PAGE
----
Oaxaca, Oaxaca, Mexico


Oaxaca is a colorful colonial city with strong traditions, rich indigenous culture, enjoyable festivities, and history in every corner

About Oaxaca, Oaxaca, Mexico

Oaxaca de Juárez is the capital city of the state of the same name, located in a fertile valley, about 550 kilometers (341.8 mi) southeast of Mexico City, and founded in 1486 by Ahuízotl, an Aztec ruler. Oaxaca means in the nose of huajes in Náhuatl, and is one of the most attractive destinations in Mexico. The colorful folklore, music, dance, and cuisine of Oaxaca have been inherited from ancient times, traditions that are still alive.

In 1987, the historic center of Oaxaca was declared a World Heritage Site by UNESCO. It houses 1,200 monuments and its main square, also known as Constitution Square, or just Zócalo, surrounded by ancient buildings where you can walk, whose portals offer coffee shops, stores, and hotels. Cathedral of Our Lady of the Assumption, located next to Alameda de León, has different shades of green stone and is a sample of the Baroque style of New Spain, and features a collection of paintings from the 16th and 17th centuries. A few blocks to the west, there is the Basilica of Our Lady of Solitude with an impressive screenfold-shape facade. The Macedonio Alcalá Tourist Corridor is to the north of the Zocalo and is a pedestrian street with bookstores, craft shops, small squares, churches, and museums.

Santo Domingo Cultural Center is located at the end of the Macedonio Alcalá Tourist Corridor; this building houses the Museum of Oaxacan Cultures, the Fray Francisco de Burgoa Library, the Ethnobotanical Garden, and the Church of Santo Domingo de Guzmán, whose Renaissance facade and Baroque interior date back to 1551.

Most ethnic groups inhabiting the state are present in the city of Oaxaca, reflected in a cultural richness that has been preserved through its festivities. Floral Walks are held on Lent Fridays, when young girls wander around the park in opposite direction to men, who give away flowers to those they consider the most beautiful. The one that collects more flowers will be the winner and godmother of Viernes del Llano, which is the name of this custom. During the celebration, you can listen to marimba and band music.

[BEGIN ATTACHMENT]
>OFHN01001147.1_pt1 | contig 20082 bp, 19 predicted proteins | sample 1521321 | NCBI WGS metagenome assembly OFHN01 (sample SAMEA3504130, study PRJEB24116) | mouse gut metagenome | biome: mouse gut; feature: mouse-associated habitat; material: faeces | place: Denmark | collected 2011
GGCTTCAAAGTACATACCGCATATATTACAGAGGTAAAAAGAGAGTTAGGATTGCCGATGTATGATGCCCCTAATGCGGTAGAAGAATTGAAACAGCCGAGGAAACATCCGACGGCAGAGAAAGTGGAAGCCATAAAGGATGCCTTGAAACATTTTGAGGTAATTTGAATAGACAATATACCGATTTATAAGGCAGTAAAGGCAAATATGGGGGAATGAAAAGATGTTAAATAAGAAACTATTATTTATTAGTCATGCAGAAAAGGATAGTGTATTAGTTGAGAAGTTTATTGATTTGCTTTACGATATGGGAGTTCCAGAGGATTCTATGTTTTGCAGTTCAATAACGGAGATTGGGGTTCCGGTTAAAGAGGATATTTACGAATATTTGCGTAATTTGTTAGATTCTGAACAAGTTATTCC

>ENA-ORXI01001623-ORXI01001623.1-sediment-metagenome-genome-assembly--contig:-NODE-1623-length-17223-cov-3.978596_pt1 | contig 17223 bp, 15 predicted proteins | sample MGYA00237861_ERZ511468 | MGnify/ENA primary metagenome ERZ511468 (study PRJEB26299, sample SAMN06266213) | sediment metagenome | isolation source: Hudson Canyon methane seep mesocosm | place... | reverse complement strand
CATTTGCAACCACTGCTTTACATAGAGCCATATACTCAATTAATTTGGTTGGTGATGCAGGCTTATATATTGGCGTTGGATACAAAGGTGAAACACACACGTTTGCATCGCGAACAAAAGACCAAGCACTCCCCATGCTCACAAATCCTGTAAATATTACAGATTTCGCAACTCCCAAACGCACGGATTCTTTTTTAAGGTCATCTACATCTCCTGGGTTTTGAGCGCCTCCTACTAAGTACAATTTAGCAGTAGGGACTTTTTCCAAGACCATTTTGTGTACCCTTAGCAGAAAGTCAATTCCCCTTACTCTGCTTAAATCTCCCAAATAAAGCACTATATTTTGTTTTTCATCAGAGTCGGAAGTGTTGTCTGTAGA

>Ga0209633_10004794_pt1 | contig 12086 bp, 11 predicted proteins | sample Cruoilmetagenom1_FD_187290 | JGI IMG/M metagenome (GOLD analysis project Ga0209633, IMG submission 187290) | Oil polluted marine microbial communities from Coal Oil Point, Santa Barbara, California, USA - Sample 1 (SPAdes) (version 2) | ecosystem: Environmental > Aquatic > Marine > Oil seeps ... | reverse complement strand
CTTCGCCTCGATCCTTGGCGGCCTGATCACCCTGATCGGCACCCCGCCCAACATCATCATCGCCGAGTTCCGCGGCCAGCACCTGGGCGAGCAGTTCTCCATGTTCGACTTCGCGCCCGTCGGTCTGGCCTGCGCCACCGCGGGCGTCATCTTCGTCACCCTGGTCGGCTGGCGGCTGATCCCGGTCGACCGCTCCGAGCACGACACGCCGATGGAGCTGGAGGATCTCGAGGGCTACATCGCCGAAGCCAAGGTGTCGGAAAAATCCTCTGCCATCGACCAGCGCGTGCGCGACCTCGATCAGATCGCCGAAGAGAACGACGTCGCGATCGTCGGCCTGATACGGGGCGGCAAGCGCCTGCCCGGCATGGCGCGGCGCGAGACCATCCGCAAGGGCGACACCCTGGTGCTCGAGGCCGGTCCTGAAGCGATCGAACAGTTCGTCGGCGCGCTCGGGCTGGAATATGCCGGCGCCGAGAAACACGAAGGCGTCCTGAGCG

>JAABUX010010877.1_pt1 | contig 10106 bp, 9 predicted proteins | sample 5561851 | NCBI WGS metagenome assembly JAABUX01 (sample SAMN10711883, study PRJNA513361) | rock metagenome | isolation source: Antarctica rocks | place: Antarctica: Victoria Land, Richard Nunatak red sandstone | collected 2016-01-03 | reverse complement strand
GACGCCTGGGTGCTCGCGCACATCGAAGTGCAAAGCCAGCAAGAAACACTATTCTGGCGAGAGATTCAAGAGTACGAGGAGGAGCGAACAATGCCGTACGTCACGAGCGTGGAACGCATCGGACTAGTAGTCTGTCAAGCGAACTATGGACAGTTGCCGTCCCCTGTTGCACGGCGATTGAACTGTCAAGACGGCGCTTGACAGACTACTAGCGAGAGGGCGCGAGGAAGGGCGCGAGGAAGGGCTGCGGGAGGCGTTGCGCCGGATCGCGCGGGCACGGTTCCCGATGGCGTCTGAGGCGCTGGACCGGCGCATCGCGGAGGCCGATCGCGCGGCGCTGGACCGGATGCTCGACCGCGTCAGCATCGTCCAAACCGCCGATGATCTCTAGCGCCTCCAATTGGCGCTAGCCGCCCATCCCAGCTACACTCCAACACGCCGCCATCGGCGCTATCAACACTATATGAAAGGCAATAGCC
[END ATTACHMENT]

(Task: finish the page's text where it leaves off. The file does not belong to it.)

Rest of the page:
Undoubtedly, the most important festival in Oaxaca is the Guelaguetza, a popular cult to Our Lady of Mount Carmel, where groups representing all state regions make offerings or gifts to the city of Oaxaca. This celebration takes place on the two closest Mondays to July 16, and during these days you will find dances, music, and sports, cultural, and gastronomic activities.

The archaeological site of Monte Albán, World Heritage Site by UNESCO, lies a short distance of the city. The state of conservation of the zone is so good that it allows imagine the daily activity in the streets, ceremonies in its temples, or ball games. Its summit, where the Zapotec people dominated the landscape before any enemy invasion, is the best place to admire the area.

***The official currency of Mexico is the Mexican Peso (MXN).